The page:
05 Jul What’s in Our Gear Bag: The Slider Dolly
We have a few tricks up our sleeve here at KreativElement, especially in the video department. We are always aiming to create and explore new tactics to make the best products for our clients. One thing I’ve always loved reading about online though is what gear other photographers and videographers are using to achieve dynamic and interactive shots. I also find it incredibly interesting to see how other creators can achieve similar looking shots without a specific piece of gear. Back when I worked in TV, we didn’t have a huge production budget and had to “make due” and DIY quite a bit – I remember one such instance where we made a dolly track out of plastic tubing and some roller blade wheels. Long gone are those days, and thankfully here at KE we have a few different options to achieve a dynamic tracking shot.
What is a tracking shot?
A tracking shot is where the camera moves alongside the subjects it is filming. The camera is mounted to either a rail system or a dolly with wheels and the camera is pushed along a track while the image is filmed. This technique is often used to follow a subject that’s moving along a scene, such as a vehicle driving down a road or a person walking through a scene. Remember that scene in the first season of True Detective that follows Russ through a gang neighborhood at night as he goes through several homes and ultimately ends with him jumping into a car? It’s a six minute tracking shot with no cuts and no edits and it is spectacular if you haven’t seen it. I highly recommend that entire first season, and even though season two received a lot of hate I still liked it. Here’s a really cool article on how that shot was made from episode four in season one of True Detective: https://www.theguardian.com/tv-and-radio/tvandradioblog/2014/mar/17/true-detective-cary-fukunaga-tracking-shot. Tracking shots are a great way to show a lot about a scene with very minimal editing. At KreativElement we don’t usually have a big set to work on when filming with small businesses, so our purposes for using track shots are somewhat simpler and are just another facet to showcase a space in a new way.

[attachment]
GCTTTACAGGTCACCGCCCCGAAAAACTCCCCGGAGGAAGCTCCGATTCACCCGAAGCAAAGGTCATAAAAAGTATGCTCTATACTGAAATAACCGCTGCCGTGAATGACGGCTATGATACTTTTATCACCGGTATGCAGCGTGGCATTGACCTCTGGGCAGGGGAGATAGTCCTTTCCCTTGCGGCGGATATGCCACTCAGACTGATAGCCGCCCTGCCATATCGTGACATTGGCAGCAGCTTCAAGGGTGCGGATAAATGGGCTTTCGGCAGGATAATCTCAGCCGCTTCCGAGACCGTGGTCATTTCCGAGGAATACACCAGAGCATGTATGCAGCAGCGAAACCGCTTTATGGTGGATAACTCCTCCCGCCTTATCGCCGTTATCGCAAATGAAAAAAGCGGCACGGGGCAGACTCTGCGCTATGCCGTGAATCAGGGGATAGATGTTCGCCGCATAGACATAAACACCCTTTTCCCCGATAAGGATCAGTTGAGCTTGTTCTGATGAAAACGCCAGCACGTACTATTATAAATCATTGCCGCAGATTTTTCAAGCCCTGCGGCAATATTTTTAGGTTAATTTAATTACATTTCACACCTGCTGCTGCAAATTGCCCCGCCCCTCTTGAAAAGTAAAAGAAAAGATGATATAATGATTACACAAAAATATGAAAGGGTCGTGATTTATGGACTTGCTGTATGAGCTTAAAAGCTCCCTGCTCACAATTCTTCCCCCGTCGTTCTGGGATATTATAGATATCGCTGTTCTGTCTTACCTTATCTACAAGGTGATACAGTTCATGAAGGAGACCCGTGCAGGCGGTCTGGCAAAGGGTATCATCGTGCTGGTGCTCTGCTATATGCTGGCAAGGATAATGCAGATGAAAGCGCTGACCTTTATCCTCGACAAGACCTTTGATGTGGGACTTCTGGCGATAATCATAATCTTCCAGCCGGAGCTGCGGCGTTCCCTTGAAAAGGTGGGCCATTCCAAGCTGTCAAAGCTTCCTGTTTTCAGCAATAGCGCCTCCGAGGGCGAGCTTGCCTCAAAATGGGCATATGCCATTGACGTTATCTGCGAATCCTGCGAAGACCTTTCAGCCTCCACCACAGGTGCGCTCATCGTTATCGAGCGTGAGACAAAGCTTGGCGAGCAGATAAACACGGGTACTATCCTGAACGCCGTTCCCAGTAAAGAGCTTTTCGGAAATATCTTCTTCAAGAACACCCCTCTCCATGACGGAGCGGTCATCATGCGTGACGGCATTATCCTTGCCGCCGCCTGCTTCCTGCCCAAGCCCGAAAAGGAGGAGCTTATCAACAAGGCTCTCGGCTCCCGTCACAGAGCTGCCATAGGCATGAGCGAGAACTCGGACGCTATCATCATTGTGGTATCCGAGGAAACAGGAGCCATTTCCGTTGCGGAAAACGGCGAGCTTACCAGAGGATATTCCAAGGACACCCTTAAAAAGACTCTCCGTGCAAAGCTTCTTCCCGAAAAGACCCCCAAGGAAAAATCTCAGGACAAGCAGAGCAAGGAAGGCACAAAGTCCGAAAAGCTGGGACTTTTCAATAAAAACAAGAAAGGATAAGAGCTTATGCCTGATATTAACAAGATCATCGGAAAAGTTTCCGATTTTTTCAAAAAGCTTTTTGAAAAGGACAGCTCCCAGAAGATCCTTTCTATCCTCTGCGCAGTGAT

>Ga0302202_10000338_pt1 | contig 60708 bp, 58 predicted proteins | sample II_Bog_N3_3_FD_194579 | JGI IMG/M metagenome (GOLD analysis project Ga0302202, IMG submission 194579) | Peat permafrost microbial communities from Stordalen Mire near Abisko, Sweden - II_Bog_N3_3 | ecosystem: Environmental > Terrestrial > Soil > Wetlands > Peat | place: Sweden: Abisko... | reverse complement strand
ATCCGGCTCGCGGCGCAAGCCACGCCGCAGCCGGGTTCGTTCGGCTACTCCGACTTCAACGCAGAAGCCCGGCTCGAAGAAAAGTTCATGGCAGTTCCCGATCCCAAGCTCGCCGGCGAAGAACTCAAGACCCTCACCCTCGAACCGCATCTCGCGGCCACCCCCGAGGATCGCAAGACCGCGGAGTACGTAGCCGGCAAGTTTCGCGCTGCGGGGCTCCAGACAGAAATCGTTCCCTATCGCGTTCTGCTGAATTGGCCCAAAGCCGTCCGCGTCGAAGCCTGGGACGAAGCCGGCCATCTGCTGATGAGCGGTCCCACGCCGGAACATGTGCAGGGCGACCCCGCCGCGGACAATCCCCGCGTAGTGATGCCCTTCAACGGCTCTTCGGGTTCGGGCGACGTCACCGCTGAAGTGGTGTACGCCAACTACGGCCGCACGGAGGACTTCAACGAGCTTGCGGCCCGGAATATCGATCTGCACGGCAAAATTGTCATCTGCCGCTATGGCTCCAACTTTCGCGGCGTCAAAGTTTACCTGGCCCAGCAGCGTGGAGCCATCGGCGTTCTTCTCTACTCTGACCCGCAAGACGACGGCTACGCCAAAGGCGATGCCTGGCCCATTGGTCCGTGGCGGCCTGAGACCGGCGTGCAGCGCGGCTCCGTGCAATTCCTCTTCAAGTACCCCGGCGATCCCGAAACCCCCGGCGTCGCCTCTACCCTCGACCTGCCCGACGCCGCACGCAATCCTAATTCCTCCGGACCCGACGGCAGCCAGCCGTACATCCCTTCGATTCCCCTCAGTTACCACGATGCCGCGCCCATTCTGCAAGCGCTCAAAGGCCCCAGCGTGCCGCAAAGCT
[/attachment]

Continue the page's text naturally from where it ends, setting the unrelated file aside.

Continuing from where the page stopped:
What do we use to achieve a tracking shot?
One piece of gear we bring to almost every shoot we go on is our slider dolly track (http://www.bhphotovideo.com/bnh/controller/home?O=&sku=820611&gclid=CM6W2rKmy80CFQIcaQod5PAELw&is=REG&ap=y&m=Y&c3api=1876%2C91438732682%2C&A=details&Q=). This is a smaller rail system we use for our MRK III and Mini Ursa cameras to achieve a tracking shot in a confined space. Since we work and shoot inside a lot of the businesses, this smaller rail system works great to capture the look we are going for. There is a small screw that mounts the bottom of the camera to the sliding plate, and the rail system itself can sit on two c stands, a table, the floor – pretty much any stable surface. The versatility of this slider dolly lets us capture movement horizontally, angled, and vertically. Overall it’s a really handy piece of gear that we’ve used quite a bit. We recently used it at EQ Hair School while filming for an overview video. I’ve pulled a couple of those to showcase below: